After missing a 70’s Honda CL350 at auction, due to lack of nerve bidding over the £1000 mark, a craft beer induced eBay hunt resulted in a 1966 CL77 305cc being delivered 3 days later. Fresh from the USA, non-running, rattle can painted, this was to be my first classic bike. I thought a bit of diesel down the diminutive bores for a week would loosen things up and I could get going, no! This was to be my first ever restoration and eventually first ‘custom build’.
Stripping the bike it became clear that the 832 miles on the clock were genuine and a crash had rendered the bike useless until somebody had straightened it out and spread filler all over the tank before painting it a weird sunset peachy orange red. Yuk! Good for identification though, as a tinterweb search found my bike in a 30 lot CL and CB auction in Appleton, Wisconsinn from the year before. I felt compelled to restore the CL to it’s former glory as it was already in pretty good, rust free condition but the voice in my head kept saying “Desert Sled, bigger shocks, lightweight, Flattrack, knobbly tyres, clean lines, fancy colour, trick bits”. So, six months of evenings, weekends, knuckle flesh, flames and multi-lingual swearing went into what you see here.
To be fair, most of you out there could probably bang one of these out in a fortnight but first I needed to learn how to rebuild an engine, weld aluminium, braze, use a lathe, roll metal, make cables, and trickiest of all, learn to read American. CL77s didn’t make it to the UK (apart from six CL72s that disappeared from the docks in ’62) so parts and knowledge had to come from across the pond.
The engine was stripped and vapour blasted before being bored 1.00 over as the rings had completely rusted to the cylinder liner on the left side. Valve seats were re-cut and lapped, the guides and valves themselves were good so remained. The ports were given a light polish but I didn’t trust the castings so avoided trying to gas flow the head (plus I didn’t know what the f*&k I was doing). Genuine Honda pistons and rings went in but gudgeon pins (wrist pins for American readers) were tricky to come by so I ordered a longer set, CB750 if I remember, and turned them down, very, very slowly to avoid upsetting the heat treatment. On reflection I should have ordered the full Wiseco rebuild kit from Classic Honda Restoration for ease. The big end was mint so left alone.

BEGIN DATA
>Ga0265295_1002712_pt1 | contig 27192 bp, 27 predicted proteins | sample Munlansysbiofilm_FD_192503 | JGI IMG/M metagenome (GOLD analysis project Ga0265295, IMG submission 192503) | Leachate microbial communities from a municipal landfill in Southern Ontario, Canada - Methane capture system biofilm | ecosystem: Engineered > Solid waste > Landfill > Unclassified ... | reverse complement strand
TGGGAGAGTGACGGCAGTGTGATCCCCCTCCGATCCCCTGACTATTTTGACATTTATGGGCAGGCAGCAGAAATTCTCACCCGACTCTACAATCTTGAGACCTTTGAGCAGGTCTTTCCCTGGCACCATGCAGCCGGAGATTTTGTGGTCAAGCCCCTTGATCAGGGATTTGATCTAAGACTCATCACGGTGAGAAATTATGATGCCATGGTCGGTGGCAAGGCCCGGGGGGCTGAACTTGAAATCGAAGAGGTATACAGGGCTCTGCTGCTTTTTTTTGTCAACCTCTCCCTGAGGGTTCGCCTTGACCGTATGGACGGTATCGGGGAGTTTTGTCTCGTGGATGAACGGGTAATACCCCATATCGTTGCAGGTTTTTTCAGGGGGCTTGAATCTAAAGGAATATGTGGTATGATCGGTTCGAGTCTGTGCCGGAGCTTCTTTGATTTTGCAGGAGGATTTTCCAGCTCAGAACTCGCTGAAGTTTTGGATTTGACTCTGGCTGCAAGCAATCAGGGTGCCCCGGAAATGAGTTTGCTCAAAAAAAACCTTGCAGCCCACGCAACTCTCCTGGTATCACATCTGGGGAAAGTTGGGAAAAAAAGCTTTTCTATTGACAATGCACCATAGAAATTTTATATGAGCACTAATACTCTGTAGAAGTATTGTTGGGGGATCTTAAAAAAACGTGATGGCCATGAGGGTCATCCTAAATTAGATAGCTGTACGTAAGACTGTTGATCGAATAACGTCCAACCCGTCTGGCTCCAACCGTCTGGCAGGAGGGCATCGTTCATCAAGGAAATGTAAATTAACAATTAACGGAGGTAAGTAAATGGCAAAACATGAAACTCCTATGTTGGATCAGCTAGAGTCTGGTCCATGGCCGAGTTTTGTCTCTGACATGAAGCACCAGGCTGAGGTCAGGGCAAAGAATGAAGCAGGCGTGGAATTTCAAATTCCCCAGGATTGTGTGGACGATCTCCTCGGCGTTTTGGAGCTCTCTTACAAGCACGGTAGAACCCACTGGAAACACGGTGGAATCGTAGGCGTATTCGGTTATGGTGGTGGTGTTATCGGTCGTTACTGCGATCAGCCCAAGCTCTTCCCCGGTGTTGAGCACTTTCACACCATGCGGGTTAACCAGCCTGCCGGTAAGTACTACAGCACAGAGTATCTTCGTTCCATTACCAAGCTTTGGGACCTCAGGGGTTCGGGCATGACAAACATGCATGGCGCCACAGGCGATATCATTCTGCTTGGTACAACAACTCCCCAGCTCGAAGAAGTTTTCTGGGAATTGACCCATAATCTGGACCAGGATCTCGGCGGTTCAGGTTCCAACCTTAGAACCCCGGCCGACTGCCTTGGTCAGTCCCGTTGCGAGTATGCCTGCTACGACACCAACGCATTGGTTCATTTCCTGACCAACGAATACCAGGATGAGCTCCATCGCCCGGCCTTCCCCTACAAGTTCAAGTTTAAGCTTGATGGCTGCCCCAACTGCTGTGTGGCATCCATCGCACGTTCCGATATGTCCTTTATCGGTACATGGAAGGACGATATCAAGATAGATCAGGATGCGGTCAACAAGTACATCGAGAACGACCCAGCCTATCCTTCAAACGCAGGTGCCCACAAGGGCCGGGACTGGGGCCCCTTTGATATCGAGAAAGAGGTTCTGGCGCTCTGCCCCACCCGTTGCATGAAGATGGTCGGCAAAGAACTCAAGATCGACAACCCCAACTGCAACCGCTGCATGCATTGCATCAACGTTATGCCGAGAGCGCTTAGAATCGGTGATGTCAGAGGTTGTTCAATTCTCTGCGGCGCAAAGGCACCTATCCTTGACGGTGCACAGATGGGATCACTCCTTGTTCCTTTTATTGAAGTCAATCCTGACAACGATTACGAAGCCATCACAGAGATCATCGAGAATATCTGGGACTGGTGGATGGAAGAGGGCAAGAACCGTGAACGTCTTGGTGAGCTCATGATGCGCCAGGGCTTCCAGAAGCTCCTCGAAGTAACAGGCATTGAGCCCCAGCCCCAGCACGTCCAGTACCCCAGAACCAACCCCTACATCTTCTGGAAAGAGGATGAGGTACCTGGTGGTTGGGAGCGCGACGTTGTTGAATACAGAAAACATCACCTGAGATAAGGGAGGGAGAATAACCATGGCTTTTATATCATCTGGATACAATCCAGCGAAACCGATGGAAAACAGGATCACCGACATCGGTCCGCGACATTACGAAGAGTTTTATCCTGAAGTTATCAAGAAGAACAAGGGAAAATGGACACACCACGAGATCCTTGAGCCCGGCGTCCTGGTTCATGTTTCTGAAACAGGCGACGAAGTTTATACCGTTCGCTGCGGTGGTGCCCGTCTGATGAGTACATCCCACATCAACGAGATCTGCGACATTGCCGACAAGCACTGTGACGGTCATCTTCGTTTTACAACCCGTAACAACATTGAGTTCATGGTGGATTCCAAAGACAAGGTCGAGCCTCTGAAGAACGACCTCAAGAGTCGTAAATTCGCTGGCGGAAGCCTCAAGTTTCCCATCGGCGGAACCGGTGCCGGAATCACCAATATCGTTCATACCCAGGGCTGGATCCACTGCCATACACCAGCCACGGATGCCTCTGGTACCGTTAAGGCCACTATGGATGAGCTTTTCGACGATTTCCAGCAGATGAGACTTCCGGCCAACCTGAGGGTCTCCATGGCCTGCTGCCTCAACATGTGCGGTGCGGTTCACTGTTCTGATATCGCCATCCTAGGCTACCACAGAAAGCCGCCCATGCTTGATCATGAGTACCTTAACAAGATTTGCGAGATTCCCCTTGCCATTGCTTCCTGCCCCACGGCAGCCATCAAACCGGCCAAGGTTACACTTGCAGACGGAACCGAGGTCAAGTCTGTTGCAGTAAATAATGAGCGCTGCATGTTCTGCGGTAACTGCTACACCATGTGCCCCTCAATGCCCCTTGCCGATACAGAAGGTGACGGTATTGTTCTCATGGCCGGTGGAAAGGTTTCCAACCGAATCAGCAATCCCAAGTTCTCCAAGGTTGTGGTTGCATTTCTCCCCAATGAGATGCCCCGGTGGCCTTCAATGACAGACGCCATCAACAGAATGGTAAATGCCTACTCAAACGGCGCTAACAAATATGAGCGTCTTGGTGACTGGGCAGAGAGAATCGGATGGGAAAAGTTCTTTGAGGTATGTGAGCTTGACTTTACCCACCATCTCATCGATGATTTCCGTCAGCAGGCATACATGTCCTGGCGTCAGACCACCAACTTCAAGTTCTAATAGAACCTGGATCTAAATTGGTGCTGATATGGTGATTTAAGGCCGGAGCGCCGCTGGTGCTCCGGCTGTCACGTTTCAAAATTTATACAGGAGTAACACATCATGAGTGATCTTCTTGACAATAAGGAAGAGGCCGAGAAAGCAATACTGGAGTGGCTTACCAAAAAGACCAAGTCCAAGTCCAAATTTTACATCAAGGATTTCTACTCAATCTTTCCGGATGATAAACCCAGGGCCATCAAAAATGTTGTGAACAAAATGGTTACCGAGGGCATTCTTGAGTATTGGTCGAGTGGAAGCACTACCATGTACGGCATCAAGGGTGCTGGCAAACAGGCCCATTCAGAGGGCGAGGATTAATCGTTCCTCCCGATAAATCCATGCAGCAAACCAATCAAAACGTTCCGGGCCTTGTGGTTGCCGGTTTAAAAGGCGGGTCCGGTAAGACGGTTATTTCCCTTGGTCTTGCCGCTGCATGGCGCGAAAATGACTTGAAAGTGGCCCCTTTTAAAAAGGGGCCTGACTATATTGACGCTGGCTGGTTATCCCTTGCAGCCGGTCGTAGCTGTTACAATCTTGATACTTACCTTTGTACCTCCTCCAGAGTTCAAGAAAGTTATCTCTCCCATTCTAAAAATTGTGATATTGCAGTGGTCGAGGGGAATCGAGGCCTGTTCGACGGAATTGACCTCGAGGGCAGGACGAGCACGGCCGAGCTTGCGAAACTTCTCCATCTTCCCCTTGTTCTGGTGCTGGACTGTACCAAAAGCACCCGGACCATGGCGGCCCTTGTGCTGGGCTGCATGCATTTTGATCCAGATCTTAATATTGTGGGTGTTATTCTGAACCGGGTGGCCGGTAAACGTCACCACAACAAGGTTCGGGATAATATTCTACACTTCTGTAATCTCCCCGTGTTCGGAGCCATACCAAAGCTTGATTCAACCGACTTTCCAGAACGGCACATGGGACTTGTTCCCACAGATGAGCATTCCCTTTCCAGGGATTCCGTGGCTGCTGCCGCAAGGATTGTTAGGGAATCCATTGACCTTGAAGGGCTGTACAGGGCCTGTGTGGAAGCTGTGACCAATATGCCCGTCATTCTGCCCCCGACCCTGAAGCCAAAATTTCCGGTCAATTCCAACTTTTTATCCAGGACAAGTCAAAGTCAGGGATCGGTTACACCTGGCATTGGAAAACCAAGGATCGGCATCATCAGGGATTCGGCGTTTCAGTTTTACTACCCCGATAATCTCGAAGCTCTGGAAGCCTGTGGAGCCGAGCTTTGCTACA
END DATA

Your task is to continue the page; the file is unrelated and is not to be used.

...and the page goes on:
The plastic intake tubes are standard and improve low end running with foam filters from a 1953 HWM F2 car cable tied over the ends. I tried K&N style pods but they strangled the engine and it wouldn’t rev out so were flung off during a ‘high’ speed test on the bypass. The Type 1 Honda 305cc is canted forward and sounds great with the 180 degree crank, howling to 9000 rpm, but vibey is one hell of an understatement. Wheels & Waves will be an interesting ride in June.
Just when the engine was ready to go back in I looked at the frame and thought, “If you’re going to be a bear, be a Grizzly”. Off for blasting went the tank, side panels, frame and swingarm, the latter two going for black powder coat also. The tank returned with huge chunks of filler showing so these were hacked out and the panel beating practice started, then the brazing to cover the hole I’d made!! While there I cut out the filler neck and silver soldered in a brass threaded neck to take the Monza cap (acquired from a 1930’s Grand Prix car that was residing nearby, sshhh).
While waiting for the painter to hurry the f*&k up and do his thing I fashioned a McGyver special fuel tank from an old oil tin and got ready for the inaugural fire up. With the exhausts off and forgetting I had just cleaned the engine with lashings of brake cleaner, I leant on the kickstarter, boom! The brake cleaner ignited and 3ft flames licked the front of the bike. I’m not sure which would have provided more entertainment, the pyrotechnics or watching me on my knees trying to blow out the flames with both jazz hands on fire! Never mind, nobody saw so technically it doesn’t count and I’m still cool. On the second attempt the engine fired, the correct type, with the first kick and roared into life, the 180 degree crank giving an awesome howl. Just enough running-in revs to drown out my fist pumping, self congratulatory “Yeeeeehaaah!!!”